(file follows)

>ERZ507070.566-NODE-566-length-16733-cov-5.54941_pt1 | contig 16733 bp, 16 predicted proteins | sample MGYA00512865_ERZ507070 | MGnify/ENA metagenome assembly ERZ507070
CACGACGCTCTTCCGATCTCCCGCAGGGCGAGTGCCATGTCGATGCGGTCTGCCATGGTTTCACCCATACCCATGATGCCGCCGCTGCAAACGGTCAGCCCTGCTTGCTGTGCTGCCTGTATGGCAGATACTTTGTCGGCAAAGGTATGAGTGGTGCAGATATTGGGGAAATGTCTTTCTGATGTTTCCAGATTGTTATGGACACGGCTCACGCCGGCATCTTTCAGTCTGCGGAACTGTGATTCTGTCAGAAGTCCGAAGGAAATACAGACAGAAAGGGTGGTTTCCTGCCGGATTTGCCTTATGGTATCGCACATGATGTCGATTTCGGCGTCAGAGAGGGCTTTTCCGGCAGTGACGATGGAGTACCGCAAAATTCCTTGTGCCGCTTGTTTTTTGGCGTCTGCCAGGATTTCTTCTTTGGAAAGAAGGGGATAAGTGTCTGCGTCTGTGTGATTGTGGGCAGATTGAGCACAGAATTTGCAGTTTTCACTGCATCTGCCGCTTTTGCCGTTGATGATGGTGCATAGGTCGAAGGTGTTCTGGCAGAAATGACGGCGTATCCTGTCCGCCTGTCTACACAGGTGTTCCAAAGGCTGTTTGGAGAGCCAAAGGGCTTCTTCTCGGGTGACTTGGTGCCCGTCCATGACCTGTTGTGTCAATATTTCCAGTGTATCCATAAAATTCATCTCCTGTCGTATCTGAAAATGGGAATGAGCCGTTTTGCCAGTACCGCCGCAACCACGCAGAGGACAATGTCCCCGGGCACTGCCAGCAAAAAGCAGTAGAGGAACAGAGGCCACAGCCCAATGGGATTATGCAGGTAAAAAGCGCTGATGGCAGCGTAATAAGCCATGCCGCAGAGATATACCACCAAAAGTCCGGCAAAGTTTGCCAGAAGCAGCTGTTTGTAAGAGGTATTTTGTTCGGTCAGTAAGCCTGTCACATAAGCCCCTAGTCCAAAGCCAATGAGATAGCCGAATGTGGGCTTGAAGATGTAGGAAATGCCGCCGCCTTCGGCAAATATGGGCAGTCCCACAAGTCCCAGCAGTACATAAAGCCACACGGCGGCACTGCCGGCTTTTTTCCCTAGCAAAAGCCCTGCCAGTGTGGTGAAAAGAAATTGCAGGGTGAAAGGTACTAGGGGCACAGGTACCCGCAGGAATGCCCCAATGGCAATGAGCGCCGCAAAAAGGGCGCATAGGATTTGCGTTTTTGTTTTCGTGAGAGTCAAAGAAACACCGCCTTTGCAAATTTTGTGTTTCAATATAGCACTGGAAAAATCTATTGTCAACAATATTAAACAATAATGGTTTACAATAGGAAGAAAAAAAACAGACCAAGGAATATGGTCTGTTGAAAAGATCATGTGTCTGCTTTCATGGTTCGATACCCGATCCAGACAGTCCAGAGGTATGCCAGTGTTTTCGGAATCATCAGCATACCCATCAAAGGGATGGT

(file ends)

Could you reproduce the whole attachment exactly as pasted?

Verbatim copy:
>ERZ507070.566-NODE-566-length-16733-cov-5.54941_pt1 | contig 16733 bp, 16 predicted proteins | sample MGYA00512865_ERZ507070 | MGnify/ENA metagenome assembly ERZ507070
CACGACGCTCTTCCGATCTCCCGCAGGGCGAGTGCCATGTCGATGCGGTCTGCCATGGTTTCACCCATACCCATGATGCCGCCGCTGCAAACGGTCAGCCCTGCTTGCTGTGCTGCCTGTATGGCAGATACTTTGTCGGCAAAGGTATGAGTGGTGCAGATATTGGGGAAATGTCTTTCTGATGTTTCCAGATTGTTATGGACACGGCTCACGCCGGCATCTTTCAGTCTGCGGAACTGTGATTCTGTCAGAAGTCCGAAGGAAATACAGACAGAAAGGGTGGTTTCCTGCCGGATTTGCCTTATGGTATCGCACATGATGTCGATTTCGGCGTCAGAGAGGGCTTTTCCGGCAGTGACGATGGAGTACCGCAAAATTCCTTGTGCCGCTTGTTTTTTGGCGTCTGCCAGGATTTCTTCTTTGGAAAGAAGGGGATAAGTGTCTGCGTCTGTGTGATTGTGGGCAGATTGAGCACAGAATTTGCAGTTTTCACTGCATCTGCCGCTTTTGCCGTTGATGATGGTGCATAGGTCGAAGGTGTTCTGGCAGAAATGACGGCGTATCCTGTCCGCCTGTCTACACAGGTGTTCCAAAGGCTGTTTGGAGAGCCAAAGGGCTTCTTCTCGGGTGACTTGGTGCCCGTCCATGACCTGTTGTGTCAATATTTCCAGTGTATCCATAAAATTCATCTCCTGTCGTATCTGAAAATGGGAATGAGCCGTTTTGCCAGTACCGCCGCAACCACGCAGAGGACAATGTCCCCGGGCACTGCCAGCAAAAAGCAGTAGAGGAACAGAGGCCACAGCCCAATGGGATTATGCAGGTAAAAAGCGCTGATGGCAGCGTAATAAGCCATGCCGCAGAGATATACCACCAAAAGTCCGGCAAAGTTTGCCAGAAGCAGCTGTTTGTAAGAGGTATTTTGTTCGGTCAGTAAGCCTGTCACATAAGCCCCTAGTCCAAAGCCAATGAGATAGCCGAATGTGGGCTTGAAGATGTAGGAAATGCCGCCGCCTTCGGCAAATATGGGCAGTCCCACAAGTCCCAGCAGTACATAAAGCCACACGGCGGCACTGCCGGCTTTTTTCCCTAGCAAAAGCCCTGCCAGTGTGGTGAAAAGAAATTGCAGGGTGAAAGGTACTAGGGGCACAGGTACCCGCAGGAATGCCCCAATGGCAATGAGCGCCGCAAAAAGGGCGCATAGGATTTGCGTTTTTGTTTTCGTGAGAGTCAAAGAAACACCGCCTTTGCAAATTTTGTGTTTCAATATAGCACTGGAAAAATCTATTGTCAACAATATTAAACAATAATGGTTTACAATAGGAAGAAAAAAAACAGACCAAGGAATATGGTCTGTTGAAAAGATCATGTGTCTGCTTTCATGGTTCGATACCCGATCCAGACAGTCCAGAGGTATGCCAGTGTTTTCGGAATCATCAGCATACCCATCAAAGGGATGGT